United States of America, Appellee, v. Manuel Joseph Valenzuela, Appellant, 521 F.2d 414 (8th Cir. 1975)Annotate this Case
Submitted May 15, 1975. Decided July 24, 1975. Rehearing Denied Aug. 28, 1975
Kathleen M. Graham, Minneapolis, Minn., for appellant.
Elizabeth A. Egan, Asst. U. S. Atty., Minneapolis, Minn., for appellee.
Before GIBSON, Chief Judge, and HEANEY and STEPHENSON, Circuit Judges.
GIBSON, Chief Judge.
Manuel Valenzuela appeals his jury conviction for knowing possession of property stolen from an interstate shipment of freight in violation of 18 U.S.C. § 659 (1970). The question presented on appeal, with several permutations, is whether he was denied his Sixth Amendment right to the assistance of counsel.
The facts underlying defendant's conviction are relatively uncomplicated. On April 8, 1974, two Suzuki motorcycles were reported stolen from the Lee Trucking Company in Minneapolis, Minnesota. That same day William Stavish, owner of a Mobil service station in Fridley, Minnesota, received a telephone call from an unidentified caller who inquired as to his interest in purchasing some motorcycles. Stavish was not interested but did ask a customer, Charles Kucera, the owner of Championship Cycles, Bethel, Minnesota, if he would be interested.
Kucera conversed with the caller and shortly thereafter two persons arrived at the station in a "kind of beige and off-white" 3/4 ton Chevy pickup truck. Kucera at trial identified Valenzuela as the passenger in the truck with whom he conversed regarding purchase of the motorcycles. James Russell Harris, a codefendant also convicted but not appealing, was identified by Kucera as the driver of the truck. Harris was the owner of a beige and white GMC pickup truck at the time these events occurred. The two persons then left the station and returned with two crated, unassembled motorcycles in the bed of the pickup. Kucera purchased the motorcycles "as is" for $400 in cash.
Kucera then borrowed the pickup from the driver to drop the motorcycles off at his father's house nearby. He returned the truck to the station and left it as the two men were not there when he returned. Kucera later transported the motorcycles to the garage at the home of Kathleen Hockaday, where he also resided, in Harris, Minnesota. The next day, April 9th, Kucera was approached at his business establishment by two Minneapolis police lieutenants and an Isanti County sheriff and questioned regarding the two stolen Suzuki motorcycles. Kucera admitted purchasing them and went with the officers to the Hockaday home where both he and Hockaday gave their consent to a search of the garage where he had stored the motorcycles. During this search the officers determined that the motorcycles matched the description and serial numbers of those stolen from Lee Trucking Co. On April 11th, Lawrence Dick, an FBI agent called into the case because of the interstate nature of the shipment, went to the Hockaday home and with the written consent of Hockaday seized the motorcycles and removed them.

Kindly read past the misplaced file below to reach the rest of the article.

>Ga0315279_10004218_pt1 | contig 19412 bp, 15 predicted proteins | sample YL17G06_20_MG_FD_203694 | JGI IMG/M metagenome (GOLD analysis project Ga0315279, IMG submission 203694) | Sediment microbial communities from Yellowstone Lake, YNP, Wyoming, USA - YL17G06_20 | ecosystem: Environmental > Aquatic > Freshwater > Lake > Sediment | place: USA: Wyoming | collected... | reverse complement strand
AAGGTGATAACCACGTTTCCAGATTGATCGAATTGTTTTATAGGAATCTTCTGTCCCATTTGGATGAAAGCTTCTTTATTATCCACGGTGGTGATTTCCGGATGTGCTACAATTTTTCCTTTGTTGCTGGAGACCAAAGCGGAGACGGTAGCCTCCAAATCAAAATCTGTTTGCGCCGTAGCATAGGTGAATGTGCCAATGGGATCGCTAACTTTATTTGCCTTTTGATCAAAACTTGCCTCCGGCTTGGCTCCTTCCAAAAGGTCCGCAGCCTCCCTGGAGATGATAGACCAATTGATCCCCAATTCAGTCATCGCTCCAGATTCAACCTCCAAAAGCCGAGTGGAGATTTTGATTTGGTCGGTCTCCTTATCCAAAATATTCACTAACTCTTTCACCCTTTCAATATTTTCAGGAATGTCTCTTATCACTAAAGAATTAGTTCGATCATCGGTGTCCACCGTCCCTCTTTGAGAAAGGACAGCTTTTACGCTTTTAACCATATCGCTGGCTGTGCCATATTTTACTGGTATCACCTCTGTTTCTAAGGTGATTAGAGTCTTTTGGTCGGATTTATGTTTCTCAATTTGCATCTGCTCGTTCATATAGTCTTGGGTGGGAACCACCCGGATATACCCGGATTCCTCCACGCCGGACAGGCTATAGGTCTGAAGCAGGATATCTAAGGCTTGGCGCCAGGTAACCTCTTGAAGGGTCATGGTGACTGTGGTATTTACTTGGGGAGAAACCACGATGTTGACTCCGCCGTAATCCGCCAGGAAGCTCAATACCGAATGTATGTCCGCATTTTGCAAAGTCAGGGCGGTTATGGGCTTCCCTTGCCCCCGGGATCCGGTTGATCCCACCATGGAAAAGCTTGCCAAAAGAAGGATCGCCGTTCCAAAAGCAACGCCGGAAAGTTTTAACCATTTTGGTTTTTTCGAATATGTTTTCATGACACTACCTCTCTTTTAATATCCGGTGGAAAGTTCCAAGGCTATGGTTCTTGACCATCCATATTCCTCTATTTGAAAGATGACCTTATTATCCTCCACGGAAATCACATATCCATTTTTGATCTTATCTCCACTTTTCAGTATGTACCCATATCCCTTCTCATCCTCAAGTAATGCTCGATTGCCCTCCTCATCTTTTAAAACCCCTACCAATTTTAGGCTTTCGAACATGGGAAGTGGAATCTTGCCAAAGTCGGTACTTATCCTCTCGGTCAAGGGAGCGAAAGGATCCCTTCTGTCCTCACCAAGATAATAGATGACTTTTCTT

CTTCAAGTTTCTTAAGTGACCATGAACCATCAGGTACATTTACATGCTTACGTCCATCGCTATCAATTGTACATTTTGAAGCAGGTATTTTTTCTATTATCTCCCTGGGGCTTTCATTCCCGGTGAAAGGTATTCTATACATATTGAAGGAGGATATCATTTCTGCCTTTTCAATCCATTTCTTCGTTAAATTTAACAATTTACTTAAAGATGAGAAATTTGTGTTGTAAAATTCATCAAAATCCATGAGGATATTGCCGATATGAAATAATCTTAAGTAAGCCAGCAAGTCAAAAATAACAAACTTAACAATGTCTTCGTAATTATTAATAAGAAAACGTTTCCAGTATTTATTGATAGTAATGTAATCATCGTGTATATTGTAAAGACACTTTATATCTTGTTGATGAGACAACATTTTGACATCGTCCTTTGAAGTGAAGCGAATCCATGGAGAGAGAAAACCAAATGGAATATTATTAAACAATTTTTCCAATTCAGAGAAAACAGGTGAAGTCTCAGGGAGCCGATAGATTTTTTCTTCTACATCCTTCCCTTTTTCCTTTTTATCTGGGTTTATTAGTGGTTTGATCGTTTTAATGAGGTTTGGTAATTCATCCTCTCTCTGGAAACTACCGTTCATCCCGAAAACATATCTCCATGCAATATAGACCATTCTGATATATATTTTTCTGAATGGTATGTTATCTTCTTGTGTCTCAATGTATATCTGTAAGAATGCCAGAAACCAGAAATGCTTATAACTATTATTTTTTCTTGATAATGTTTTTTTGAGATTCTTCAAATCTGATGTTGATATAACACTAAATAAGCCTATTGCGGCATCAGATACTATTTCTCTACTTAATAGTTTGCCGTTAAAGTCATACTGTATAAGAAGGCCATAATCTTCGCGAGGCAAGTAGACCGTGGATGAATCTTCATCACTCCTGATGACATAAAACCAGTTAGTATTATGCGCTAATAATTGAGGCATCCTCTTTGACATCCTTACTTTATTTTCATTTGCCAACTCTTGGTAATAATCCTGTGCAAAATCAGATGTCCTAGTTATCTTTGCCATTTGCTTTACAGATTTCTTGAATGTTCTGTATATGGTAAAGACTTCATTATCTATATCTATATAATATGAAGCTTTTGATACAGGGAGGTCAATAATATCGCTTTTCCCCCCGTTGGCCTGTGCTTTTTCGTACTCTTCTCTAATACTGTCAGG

On May 24, 1974, a grand jury indictment charging Valenzuela and Harris with knowing possession of property stolen from an interstate shipment of freight was returned. Arraignment was July 3, 1974, before Magistrate J. Earl Cudd at Minneapolis, Minnesota, and trial upon the defendants' not guilty pleas was commenced July 22, 1974. This was a joint trial and both Harris and Valenzuela retained the same trial counsel. This joint representation of codefendants by the same trial counsel is herein asserted to be violative of Valenzuela's Sixth Amendment right to the assistance of counsel due to an alleged conflict of interest between the defendants.
The seminal decision in this area is Glasser v. United States, 315 U.S. 60, 70, 62 S. Ct. 457, 465, 86 L. Ed. 680 (1942), wherein the Supreme Court stated:
(T)he "Assistance of Counsel" guaranteed by the Sixth Amendment contemplates that such assistance be untrammelled and unimpaired by a court order requiring that one lawyer shall simultaneously represent conflicting interests.
This court has expressed its concern over the possibility of a conflict of interest where one attorney is appointed to represent two or more codefendants and has cautioned that a trial judge should "conduct a careful inquiry and satisfy himself that no conflict of interest is likely to result and that the parties have no valid objection" before making such an appointment. United States v. Williams, 429 F.2d 158, 161 (8th Cir.), cert. denied, 400 U.S. 947, 91 S. Ct. 255, 27 L. Ed. 2d 253 (1970). See also United States v. Swanson, 509 F.2d 1205, 1210 n.7 (8th Cir. 1975); ABA Standards, The Function of the Trial Judge § 3.4(b) (Approved Draft, 1972); ABA Standards, The Defense Function § 3.5(b) (Approved Draft, 1971). This same concern is present where retained counsel is involved, but the court's ability to forestall complaints emanating from dual representation is more restricted than when the court appoints counsel. Glasser dealt with court ordered appointments of counsel. Defendants are free to employ counsel of their choice, and courts have little leeway in interfering with that choice. Cf. Faretta v. California, --- U.S. ---, 95 S. Ct. 2525, 44 L. Ed. 2d 562 (1975).
It is established that joint representation of codefendants is not per se violative of the Sixth Amendment. United States v. Williams,supra at 160; United States v. Youpee, 419 F.2d 1340, 1345-46 (9th Cir. 1969). Moreover, there must be evidence of an actual conflict of interest or evidence pointing to a substantial possibility of a conflict of interest before error will be found in appointing one attorney to represent two or more codefendants. Austin v. Erickson, 477 F.2d 620, 623 (8th Cir. 1973). This same standard, absent a knowing and intelligent waiver, we believe should be applied to retained counsel,1 subject to a defendant's constitutional right to employ counsel of his own choosing. See Buffalo Chief v. South Dakota,425 F.2d 271, 279 (8th Cir. 1970); Craig v. United States, 217 F.2d 355, 359 (6th Cir. 1954).